Maintenance

Best Practices

  • Run multiple Kubernetes clusters. Run across platforms. Plan for regional and cloud outages.
  • Require applications be platform agnostic. Moving an application between a Kubernetes AWS cluster and a Kubernetes bare-metal cluster should be normal.
  • Strive to make single-cluster outages tolerable. Practice performing failovers.
  • Strive to make single-cluster outages a non-event. Load balance applications between multiple clusters, automate failover behaviors, and adjust alerting behaviors.

Versioning

Typhoon provides tagged releases to allow clusters to be versioned using ordinary Terraform configs.

module "google-cloud-yavin" {
  source = "git::https://github.com/poseidon/typhoon//google-cloud/container-linux/kubernetes?ref=v1.8.6"
  ...
}

module "bare-metal-mercury" {
  source = "git::https://github.com/poseidon/typhoon//bare-metal/container-linux/kubernetes?ref=v1.9.3"
  ...
}

Master is updated regularly, so it is recommended to pin modules to a release tag or commit hash. Pinning ensures terraform get --update only fetches the desired version.

Upgrades

Typhoon recommends upgrading clusters using a blue-green replacement strategy and migrating workloads.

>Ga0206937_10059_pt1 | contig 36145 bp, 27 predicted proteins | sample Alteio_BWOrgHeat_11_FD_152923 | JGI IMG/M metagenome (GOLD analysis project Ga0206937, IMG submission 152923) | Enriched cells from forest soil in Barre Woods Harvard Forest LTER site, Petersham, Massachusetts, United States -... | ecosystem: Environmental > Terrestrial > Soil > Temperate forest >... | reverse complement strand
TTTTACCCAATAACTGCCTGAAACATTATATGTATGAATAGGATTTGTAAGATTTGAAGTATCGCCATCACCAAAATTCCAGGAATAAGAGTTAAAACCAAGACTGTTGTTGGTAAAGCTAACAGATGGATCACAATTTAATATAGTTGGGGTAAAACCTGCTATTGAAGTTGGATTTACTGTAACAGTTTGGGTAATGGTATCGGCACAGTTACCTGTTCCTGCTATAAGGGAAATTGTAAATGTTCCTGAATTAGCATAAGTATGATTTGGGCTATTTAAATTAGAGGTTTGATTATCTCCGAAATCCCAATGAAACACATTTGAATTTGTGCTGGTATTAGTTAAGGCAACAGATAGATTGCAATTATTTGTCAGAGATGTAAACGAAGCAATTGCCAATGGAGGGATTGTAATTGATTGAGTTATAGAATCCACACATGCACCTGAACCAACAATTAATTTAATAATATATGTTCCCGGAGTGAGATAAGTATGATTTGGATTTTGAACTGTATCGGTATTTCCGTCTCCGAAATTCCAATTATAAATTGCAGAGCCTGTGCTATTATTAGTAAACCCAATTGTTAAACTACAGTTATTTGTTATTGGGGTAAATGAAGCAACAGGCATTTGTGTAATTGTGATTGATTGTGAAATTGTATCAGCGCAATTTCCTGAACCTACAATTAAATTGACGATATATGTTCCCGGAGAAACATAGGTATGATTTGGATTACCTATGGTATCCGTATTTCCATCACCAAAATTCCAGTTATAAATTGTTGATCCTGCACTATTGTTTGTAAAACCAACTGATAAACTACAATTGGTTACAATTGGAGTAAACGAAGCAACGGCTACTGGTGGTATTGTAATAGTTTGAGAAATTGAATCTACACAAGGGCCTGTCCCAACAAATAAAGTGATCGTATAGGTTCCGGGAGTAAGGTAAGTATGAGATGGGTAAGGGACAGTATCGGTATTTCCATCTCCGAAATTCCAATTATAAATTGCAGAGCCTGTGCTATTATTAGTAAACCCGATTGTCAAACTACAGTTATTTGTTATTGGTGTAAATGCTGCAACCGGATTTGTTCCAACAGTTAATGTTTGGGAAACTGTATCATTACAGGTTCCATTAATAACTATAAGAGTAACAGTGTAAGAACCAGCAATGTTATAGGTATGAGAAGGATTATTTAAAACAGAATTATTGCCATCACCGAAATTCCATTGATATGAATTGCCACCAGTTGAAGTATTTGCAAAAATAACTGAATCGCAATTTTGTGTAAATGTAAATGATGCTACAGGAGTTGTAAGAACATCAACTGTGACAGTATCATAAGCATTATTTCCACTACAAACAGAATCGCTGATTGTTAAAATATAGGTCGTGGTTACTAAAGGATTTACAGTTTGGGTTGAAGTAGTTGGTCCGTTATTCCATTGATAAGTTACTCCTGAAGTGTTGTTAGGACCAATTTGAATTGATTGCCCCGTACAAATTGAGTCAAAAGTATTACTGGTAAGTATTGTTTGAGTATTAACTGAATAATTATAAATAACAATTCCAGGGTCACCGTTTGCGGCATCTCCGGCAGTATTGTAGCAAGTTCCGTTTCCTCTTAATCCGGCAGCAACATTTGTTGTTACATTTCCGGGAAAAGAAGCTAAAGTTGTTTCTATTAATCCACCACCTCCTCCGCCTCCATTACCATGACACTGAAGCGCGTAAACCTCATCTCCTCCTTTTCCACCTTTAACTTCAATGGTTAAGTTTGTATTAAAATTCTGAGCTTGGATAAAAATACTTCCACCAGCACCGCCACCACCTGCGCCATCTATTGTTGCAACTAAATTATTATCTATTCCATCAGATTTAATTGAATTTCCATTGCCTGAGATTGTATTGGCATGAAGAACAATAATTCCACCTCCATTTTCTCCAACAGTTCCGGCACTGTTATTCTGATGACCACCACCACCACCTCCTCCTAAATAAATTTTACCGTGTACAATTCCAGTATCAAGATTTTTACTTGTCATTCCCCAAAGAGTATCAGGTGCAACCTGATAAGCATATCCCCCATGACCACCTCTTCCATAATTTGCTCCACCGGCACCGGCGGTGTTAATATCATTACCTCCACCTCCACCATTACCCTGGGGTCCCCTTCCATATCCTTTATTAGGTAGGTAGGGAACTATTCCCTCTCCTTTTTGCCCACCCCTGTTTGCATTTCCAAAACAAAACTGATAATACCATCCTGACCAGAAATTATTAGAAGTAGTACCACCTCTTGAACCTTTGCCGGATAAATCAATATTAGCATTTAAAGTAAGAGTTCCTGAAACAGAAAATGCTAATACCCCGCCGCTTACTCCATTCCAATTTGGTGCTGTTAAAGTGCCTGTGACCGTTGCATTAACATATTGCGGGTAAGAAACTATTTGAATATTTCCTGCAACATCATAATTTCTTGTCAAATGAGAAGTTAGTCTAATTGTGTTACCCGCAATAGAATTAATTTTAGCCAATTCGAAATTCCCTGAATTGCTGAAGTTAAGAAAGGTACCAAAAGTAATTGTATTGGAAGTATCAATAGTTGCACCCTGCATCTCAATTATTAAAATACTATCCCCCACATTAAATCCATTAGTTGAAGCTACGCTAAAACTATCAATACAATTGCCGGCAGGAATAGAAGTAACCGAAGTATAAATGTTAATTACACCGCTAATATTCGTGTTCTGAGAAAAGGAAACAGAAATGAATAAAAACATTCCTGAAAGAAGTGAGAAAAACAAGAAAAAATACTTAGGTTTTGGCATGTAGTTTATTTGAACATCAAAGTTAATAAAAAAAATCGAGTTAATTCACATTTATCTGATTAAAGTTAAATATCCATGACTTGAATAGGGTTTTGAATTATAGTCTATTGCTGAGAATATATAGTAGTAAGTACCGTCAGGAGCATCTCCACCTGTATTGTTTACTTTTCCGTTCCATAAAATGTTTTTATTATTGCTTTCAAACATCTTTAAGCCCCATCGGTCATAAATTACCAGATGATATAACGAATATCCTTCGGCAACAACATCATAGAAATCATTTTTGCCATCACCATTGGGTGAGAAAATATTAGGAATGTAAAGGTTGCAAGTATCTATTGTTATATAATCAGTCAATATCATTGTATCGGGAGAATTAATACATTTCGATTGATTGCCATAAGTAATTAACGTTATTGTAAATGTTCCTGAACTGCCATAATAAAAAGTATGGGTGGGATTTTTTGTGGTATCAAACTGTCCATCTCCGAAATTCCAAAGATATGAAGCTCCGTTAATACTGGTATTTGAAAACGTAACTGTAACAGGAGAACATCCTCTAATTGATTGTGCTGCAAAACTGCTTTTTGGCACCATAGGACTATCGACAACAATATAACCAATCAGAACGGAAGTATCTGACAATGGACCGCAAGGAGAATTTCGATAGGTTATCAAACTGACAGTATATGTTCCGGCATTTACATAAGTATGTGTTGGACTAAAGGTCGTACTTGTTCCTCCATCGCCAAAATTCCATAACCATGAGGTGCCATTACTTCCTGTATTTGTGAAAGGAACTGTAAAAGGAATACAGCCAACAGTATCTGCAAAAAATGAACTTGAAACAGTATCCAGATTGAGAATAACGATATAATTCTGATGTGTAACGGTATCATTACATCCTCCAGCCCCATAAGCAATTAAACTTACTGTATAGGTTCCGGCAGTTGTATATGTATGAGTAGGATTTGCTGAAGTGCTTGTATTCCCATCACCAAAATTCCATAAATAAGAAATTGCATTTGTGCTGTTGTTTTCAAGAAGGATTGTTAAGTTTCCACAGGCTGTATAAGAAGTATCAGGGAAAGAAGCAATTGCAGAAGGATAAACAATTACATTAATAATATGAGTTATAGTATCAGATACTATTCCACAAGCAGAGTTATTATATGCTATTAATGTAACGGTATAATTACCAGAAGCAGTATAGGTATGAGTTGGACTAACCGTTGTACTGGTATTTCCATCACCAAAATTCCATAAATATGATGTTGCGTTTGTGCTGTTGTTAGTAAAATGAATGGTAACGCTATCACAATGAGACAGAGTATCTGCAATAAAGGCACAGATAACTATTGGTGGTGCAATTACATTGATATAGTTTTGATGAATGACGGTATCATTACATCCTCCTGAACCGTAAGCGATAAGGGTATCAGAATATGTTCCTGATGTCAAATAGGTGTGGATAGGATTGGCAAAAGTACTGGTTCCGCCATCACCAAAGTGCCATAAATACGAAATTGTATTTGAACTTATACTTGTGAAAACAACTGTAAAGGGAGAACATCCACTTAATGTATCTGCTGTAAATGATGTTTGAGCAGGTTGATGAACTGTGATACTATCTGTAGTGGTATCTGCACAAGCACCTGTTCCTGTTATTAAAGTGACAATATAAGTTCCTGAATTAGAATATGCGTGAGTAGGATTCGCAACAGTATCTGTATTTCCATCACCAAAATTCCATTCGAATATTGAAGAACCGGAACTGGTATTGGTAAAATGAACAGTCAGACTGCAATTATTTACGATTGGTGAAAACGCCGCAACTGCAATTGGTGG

1. Launch new (candidate) clusters from tagged releases
  2. Apply workloads from existing cluster(s)
  3. Evaluate application health and performance
  4. Migrate application traffic to the new cluster
  5. Compare metrics and delete old cluster when ready

Blue-green replacement reduces risk for clusters running critical applications. Candidate clusters allow baseline properties of clusters to be assessed (e.g. pod-to-pod bandwidth). Applying application workloads allows health to be assessed before being subjected to traffic (e.g. detect any changes in Kubernetes behavior between versions). Migration to the new cluster can be controlled according to requirements. Migration may mean updating DNS records to resolve the new cluster's ingress or may involve a load balancer gradually shifting traffic to the new cluster "backend". Retain the old cluster for a time to compare metrics or for fallback if issues arise.